Jeanne Koré Salvato

hat is it like to teach English literature in a French school? How fond of stairs are you?

Spanish Steps in Rome equivalent to one flight of stairs

Imagine a classroom that seems to be an after-thought.  At the end of a hallway, a little left-over space—hey let’s put up a wall!   We’ll call it a classroom! Now cram a teacher, a computer and twenty students inside and call it the 8th grade literature class.  To get to our classroom, we have to climb to the fourth floor.  Oh, not so bad, you’re thinking.  Well, the stairway between each floor is a double stairway, so we’re talking eight flights of stairs. 


In the classroom, one long window runs along the side, a fire-window, which means only the firemen can open it from the outside.  And while you can’t open this window, you also can’t use just any old shades.  Only special fabric, which takes one year for the management to order.  I sent photos of the students sitting in sunlit glare to my director, who told me I had to have patience.  One year! 

The right expression

Never mind that it takes a year for shades, say we who have far fewer students in our classes of English literature than the French teachers have in their glamorous rooms with Apple TV and screens mounted on the ceilings.  We tape pieces of paper to the windows.  And we become inventive. 

Let me tell you a secret.  Our classroom, up with the birds, became a sanctuary that we loved.  Glorious rainbows appeared up there and surprising snowfall.  I let the kids crowd along the window to watch weather events.  Good for their descriptive writing, I said, assuring them there was pedagogical purpose to looking out the window.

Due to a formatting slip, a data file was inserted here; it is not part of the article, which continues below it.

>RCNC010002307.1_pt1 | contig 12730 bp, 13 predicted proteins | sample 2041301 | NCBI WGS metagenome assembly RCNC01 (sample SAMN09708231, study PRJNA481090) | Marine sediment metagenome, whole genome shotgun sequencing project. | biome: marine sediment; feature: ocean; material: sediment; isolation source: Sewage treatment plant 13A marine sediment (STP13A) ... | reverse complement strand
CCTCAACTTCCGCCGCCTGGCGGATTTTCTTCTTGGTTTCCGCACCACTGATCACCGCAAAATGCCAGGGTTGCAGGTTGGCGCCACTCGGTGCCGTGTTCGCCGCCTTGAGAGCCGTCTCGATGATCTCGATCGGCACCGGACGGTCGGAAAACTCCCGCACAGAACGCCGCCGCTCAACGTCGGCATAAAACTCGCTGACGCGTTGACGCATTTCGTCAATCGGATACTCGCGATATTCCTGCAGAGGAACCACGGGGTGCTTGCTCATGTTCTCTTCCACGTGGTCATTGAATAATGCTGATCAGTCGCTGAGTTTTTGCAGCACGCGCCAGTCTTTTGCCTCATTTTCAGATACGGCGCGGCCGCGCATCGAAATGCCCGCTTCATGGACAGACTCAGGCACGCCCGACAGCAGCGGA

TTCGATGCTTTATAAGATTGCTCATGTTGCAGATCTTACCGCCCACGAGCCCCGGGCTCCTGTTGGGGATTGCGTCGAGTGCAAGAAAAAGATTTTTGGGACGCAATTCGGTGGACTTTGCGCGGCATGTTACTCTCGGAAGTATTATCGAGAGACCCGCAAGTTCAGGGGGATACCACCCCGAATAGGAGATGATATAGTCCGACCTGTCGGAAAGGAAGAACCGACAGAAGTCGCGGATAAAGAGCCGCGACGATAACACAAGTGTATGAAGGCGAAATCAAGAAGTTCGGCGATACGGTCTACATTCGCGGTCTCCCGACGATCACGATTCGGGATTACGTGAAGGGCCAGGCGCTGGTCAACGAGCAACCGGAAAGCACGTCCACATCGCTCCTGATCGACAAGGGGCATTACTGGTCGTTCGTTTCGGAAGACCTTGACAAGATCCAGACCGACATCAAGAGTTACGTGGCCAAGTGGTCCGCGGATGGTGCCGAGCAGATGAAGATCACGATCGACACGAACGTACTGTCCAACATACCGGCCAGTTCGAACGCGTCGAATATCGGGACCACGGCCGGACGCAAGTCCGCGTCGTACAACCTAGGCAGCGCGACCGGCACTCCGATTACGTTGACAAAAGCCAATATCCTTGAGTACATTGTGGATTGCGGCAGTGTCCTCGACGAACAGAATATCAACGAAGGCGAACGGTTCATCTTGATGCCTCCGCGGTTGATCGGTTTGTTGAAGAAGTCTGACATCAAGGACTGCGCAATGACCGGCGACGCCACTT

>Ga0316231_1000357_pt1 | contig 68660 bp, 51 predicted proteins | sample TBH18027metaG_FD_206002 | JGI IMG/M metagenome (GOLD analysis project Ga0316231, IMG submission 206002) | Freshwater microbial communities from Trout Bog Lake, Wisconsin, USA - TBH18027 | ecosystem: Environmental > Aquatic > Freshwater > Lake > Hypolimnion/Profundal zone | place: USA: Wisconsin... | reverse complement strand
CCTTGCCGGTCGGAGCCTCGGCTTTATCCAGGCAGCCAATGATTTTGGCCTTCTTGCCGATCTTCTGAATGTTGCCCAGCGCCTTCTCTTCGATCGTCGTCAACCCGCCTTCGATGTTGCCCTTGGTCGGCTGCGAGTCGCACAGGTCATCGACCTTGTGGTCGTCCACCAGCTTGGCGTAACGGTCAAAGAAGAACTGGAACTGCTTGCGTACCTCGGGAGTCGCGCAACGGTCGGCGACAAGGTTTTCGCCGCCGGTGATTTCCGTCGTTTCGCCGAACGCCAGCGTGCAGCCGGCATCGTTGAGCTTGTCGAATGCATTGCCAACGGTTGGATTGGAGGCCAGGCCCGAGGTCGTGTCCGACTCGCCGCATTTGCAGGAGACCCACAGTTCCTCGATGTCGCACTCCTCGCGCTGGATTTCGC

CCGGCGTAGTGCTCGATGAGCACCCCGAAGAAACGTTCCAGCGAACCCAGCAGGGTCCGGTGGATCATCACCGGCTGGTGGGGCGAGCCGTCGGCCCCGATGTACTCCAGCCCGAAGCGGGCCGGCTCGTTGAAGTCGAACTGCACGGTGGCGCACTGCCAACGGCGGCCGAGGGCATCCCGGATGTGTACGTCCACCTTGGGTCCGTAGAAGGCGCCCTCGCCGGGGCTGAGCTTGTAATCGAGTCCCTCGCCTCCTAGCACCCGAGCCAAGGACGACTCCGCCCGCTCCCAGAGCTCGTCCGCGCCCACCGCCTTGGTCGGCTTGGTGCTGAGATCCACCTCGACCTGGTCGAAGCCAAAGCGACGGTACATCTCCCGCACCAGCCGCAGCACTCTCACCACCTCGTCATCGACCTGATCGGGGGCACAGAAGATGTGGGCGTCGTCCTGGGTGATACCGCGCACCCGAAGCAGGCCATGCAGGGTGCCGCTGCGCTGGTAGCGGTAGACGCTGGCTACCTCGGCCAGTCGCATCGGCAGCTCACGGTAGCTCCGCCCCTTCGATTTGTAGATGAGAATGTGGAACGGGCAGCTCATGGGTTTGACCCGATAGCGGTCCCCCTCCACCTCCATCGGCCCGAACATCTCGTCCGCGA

Camaraderie was the only way through.  So, we had prizes:  student of the week; short story awards; the respect prize; best drawing of a scene in Of Mice and Men; most thoughtful answer; best PowerPoint.  Lest you think this fostered competition, I think you are right!  But sometimes these awards were the first time a student had ever gotten an award. 

We began with Macbeth, no mean feat for kids whose second language was English. One shiny day in March, I asked my students if Macbeth had anything to say to them as eighth graders.  One boy reflected that Macbeth was beloved in the beginning, an excellent warrior who fought against the traitor MacDonald, saved the king, saved the day, saved the kingdom.  But then he made some bad choices.  Don’t you love it?  Macbeth subjected to the same discourse to which we subject the students, as we emphasize good choices over bad!


We build on this idea of the tragedy of Macbeth with a novel.  John Steinbeck’s Of Mice and Men is a true revelation.  I tell the students that ambiguity is something interesting in literature and that I hope they learn to appreciate it.  How many like ambiguity?  Miss, what is ambiguity?  I explain that there is not a definitive resolution to a story.  Now, how many like ambiguity?  Maybe two hands go up.

So, then we ask the question in Of Mice and Men:  who is the more tragic figure, the woman whose only name is Curley’s wife, and who dies, or Lennie, George’s only friend, who also dies? Primed by the tragic figure in Macbeth, whose fatal flaw is pride, the students turn their attention to Of Mice and Men and they don’t really find a tragic flaw.  Instead, they see societal pressures leading to a terrible outcome. 


One of the most beautiful moments in the story occurs after Curley’s wife dies:

“Curley’s wife lay with a half-covering of yellow hay. And the meanness and the plannings and the discontent and the ache for attention were all gone from her face. She was very pretty and simple, and her face was sweet and young. Now her rouged cheeks and her reddened lips made her seem alive and sleeping very lightly. The curls, tiny little sausages, were spread on the hay behind her head, and her lips were parted. As happens sometimes, a moment settled and hovered and remained for much more than a moment. And sound stopped and movement stopped for much, much more than a moment. Then gradually time awakened again and moved sluggishly on. The horses stamped on the other side of the feeding racks and the halter chains clinked. Outside, the men’s voices became louder and clearer.”